Optimize your Warehouse Layout for BFCM - Part 1
Purpose and Goal
In the Black Friday Cyber Monday (BFCM) and Holiday busy seasons, order volumes typically increase significantly, but consumer expectations around fulfillment times remain the same. In order for your fulfillment team to pick, pack, and ship as many orders as possible, it is essential to optimize your warehouse layout.
The purpose of this blog post is to guide you through a quantitative methodology for optimizing the layout of your pickable bin locations, based on historical data. By analyzing past sales, a classification of A, B, C, D, or E can be applied to each SKU; then, depending on the distribution of these categories among customer shipments, each SKU can be assigned to the specific bin which will minimize the picking path of the warehouse staff, and optimize the required bin replenishments.
The end result of completing this process will be that your warehouse team can get more shipments out the door by minimizing traffic and congestion in the picking area, and reducing the handling of inventory. At a high level, the goal is to have the fastest moving SKUs in the most accessible picking areas, so that the picking team needs to travel the minimum amount of distance.
Overview of Steps
The optimization process follows 5 steps, which must be completed sequentially to ensure that you have actionable insight at the end of the process.
- Query data
- Verify data relevancy
- Classify SKUs
- Analyze Shipment Data based on Classification
- Adjust on the fly
With this, you will be looking at historical data to predict the volume of shipments that each SKU will have during the BFCM period, and using this information to determine the layout of your warehouse.
Step 1: Query your Data
Start by querying your data to fetch the shipment information from the BFCM period of the previous year. As a general rule, we typically recommend looking at the two week period between November 20 and December 3, but this should be adjusted to reflect the start of your promotional period, and when you typically finish fulfilling the backlog of orders.
Your query should return all Customer Shipments between this time frame, the number of line items, and the total quantity. To simplify the analysis, we typically recommend assuming that anything shipped on a particular day is picked, packed, and shipped that same calendar day.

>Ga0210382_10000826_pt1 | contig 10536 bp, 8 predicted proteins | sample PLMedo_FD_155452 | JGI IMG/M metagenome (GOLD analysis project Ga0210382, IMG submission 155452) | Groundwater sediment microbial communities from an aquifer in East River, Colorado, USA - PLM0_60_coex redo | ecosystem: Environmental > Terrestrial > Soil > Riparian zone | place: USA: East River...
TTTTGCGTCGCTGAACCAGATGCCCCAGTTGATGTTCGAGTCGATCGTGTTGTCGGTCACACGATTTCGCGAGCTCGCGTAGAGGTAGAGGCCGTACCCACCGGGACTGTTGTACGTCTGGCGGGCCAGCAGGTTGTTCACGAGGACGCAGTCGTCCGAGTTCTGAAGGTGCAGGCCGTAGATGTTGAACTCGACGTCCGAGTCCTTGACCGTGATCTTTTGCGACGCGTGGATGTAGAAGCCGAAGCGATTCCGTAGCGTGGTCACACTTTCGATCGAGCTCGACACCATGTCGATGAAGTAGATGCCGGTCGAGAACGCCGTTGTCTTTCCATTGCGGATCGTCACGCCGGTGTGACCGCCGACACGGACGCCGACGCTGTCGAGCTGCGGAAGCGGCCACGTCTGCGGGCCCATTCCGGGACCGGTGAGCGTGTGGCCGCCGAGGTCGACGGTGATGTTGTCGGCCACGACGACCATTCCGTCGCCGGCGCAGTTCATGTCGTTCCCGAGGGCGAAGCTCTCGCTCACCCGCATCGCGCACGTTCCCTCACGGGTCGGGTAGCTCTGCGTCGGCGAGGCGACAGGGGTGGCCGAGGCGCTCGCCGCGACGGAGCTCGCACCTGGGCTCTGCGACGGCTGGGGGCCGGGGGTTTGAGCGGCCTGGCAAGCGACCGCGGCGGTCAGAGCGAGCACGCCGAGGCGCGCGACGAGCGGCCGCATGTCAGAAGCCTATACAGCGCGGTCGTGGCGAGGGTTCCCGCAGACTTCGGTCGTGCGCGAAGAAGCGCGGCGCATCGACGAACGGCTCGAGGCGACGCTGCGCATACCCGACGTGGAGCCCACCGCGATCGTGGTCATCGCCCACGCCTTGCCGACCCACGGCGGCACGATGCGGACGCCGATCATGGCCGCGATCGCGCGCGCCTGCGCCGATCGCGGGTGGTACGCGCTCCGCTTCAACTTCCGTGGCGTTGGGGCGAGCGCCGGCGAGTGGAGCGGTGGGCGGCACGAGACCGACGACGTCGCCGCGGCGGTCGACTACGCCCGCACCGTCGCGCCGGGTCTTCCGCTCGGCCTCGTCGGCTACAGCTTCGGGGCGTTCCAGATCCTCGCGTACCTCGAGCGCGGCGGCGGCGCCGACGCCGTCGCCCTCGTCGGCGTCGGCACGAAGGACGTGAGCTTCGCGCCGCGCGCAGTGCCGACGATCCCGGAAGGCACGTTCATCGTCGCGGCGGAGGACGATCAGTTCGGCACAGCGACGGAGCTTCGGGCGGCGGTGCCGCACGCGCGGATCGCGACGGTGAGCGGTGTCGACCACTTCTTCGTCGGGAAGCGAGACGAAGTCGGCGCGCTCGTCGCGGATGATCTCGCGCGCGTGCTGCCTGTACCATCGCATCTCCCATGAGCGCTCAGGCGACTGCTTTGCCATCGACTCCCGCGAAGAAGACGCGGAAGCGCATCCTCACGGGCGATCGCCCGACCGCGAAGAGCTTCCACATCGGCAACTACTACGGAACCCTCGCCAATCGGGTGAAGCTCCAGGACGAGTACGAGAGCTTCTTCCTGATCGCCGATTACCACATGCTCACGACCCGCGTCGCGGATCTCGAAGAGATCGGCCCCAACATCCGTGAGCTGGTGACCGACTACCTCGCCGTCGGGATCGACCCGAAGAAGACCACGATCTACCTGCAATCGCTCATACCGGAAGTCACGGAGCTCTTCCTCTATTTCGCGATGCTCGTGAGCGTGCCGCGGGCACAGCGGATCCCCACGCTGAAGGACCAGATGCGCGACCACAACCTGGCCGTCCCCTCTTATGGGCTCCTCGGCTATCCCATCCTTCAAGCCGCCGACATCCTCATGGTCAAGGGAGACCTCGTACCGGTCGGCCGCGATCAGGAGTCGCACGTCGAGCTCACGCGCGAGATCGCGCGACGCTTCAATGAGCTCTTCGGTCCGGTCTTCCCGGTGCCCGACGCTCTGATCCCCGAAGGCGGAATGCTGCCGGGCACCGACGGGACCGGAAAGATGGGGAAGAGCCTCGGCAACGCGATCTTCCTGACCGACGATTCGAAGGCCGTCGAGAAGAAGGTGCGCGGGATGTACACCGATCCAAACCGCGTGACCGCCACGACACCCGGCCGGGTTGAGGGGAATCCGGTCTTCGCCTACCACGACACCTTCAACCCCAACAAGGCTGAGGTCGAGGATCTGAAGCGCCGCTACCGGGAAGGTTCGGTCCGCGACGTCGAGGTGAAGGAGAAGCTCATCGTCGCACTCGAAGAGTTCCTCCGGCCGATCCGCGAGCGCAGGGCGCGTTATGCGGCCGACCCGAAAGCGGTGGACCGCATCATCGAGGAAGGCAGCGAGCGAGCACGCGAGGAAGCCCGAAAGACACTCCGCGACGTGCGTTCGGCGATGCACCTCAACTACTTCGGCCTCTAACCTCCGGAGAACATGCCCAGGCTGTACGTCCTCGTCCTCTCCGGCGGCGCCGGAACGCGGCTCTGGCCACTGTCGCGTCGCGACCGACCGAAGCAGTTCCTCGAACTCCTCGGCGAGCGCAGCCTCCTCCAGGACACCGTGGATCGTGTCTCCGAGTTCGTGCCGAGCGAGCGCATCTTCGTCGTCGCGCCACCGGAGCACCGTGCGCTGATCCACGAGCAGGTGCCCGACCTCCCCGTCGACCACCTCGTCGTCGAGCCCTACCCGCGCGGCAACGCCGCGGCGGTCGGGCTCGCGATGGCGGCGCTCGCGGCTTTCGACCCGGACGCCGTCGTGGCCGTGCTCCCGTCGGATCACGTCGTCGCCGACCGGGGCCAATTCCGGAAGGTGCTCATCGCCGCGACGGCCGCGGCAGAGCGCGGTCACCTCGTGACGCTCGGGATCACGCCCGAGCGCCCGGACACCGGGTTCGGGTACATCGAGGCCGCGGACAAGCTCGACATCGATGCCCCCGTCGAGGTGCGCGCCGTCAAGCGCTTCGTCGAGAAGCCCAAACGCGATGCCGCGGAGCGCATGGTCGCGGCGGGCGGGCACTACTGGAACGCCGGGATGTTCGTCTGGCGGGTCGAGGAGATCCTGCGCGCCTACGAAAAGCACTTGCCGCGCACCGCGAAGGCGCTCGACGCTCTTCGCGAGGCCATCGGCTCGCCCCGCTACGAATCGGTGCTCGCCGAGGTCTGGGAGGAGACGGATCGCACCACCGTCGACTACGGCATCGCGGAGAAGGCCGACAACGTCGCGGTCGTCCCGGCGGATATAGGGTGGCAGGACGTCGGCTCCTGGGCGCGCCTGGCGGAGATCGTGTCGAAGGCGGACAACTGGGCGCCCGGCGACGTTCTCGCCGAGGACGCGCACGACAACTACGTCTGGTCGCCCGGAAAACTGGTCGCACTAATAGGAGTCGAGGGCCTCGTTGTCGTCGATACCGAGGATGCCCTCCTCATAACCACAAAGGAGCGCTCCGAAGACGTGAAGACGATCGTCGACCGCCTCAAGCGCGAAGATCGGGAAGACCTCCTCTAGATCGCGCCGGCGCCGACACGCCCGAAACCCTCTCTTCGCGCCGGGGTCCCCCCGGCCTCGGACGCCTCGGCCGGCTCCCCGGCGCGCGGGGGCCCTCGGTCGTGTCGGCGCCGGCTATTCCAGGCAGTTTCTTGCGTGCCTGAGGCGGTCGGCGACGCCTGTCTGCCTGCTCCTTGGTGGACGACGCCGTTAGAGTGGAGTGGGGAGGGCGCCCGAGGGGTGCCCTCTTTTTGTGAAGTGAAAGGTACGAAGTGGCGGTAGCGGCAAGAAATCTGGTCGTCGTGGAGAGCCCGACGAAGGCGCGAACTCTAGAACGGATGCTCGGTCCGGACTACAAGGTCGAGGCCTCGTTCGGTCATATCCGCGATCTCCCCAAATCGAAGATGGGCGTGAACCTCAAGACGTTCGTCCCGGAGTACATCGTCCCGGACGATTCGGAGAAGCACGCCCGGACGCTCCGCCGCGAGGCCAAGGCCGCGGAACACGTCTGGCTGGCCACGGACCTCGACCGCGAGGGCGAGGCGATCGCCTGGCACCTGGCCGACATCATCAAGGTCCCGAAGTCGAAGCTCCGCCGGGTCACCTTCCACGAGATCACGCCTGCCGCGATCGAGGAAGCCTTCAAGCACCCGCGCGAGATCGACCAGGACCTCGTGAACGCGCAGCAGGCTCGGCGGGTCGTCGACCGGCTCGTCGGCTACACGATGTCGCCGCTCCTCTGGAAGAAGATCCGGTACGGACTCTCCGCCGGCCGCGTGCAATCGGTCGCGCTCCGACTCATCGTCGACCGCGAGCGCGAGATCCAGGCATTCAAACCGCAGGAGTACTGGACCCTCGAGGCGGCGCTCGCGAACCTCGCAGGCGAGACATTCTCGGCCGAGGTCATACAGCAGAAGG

The return of your query should look something like the table below:
Fulfil’s Enterprise Data Warehouse makes it easy to query this information directly from Google BigQuery.
Note that the reason why you need to query the full customer shipment information, and not just individual SKU velocity, is to inform the secondary customer shipment analysis covered in Part 2.
Step 2: Verify Data Relevancy
Next, it’s important to confirm the relevance of the data you are working with. Specifically, we are operating under the assumption that Q2 and Q3 are a good indicator of BFCM sales, and we need to verify this assumption.
To do this, we’ll build an ABC analysis for the previous year’s BFCM, as well as the Q2 and Q3 data, and see if the two ABC classifications match. If the class of Q2 and Q3 matches the BFCM class from the previous year, the ‘match’ column will return TRUE, which indicates that the classification of that SKU will likely not change as you head into BFCM.
The table above lists all products with their corresponding classification for the previous year’s BFCM, as well as the Q2/Q3 classification, then indicates if they match.
The table below shows a summary of the percentage of SKUs that have the same classification from BFCM to Q2 and Q3. With this example, you can see that Q2 and Q3 are a solid indicator of BFCM sales volume, as the ‘bucketed’ SKUs from Q2 and Q3 have a high match percentage with the ‘matched’ SKUs from BFCM.
Note - if you don’t end up with a good matched percentage column (80% or higher), then you cannot use Q2 and Q3 data to predict your BFCM volume. Instead, you should perform this ABC SKU analysis on a daily basis, take the highest volume SKUs from the previous day, and move them to the end caps or forward section of the Picking location.
In Part 2, we’ll cover how to classify your SKUs (including code samples), how to use this classification to analyze customer shipment information, and finally how to implement the results of this analysis into your warehouse environment.
To learn more about how Fulfil makes it simple for your team to run these types of analyses (and more!) on your operational data, book a demo with our team.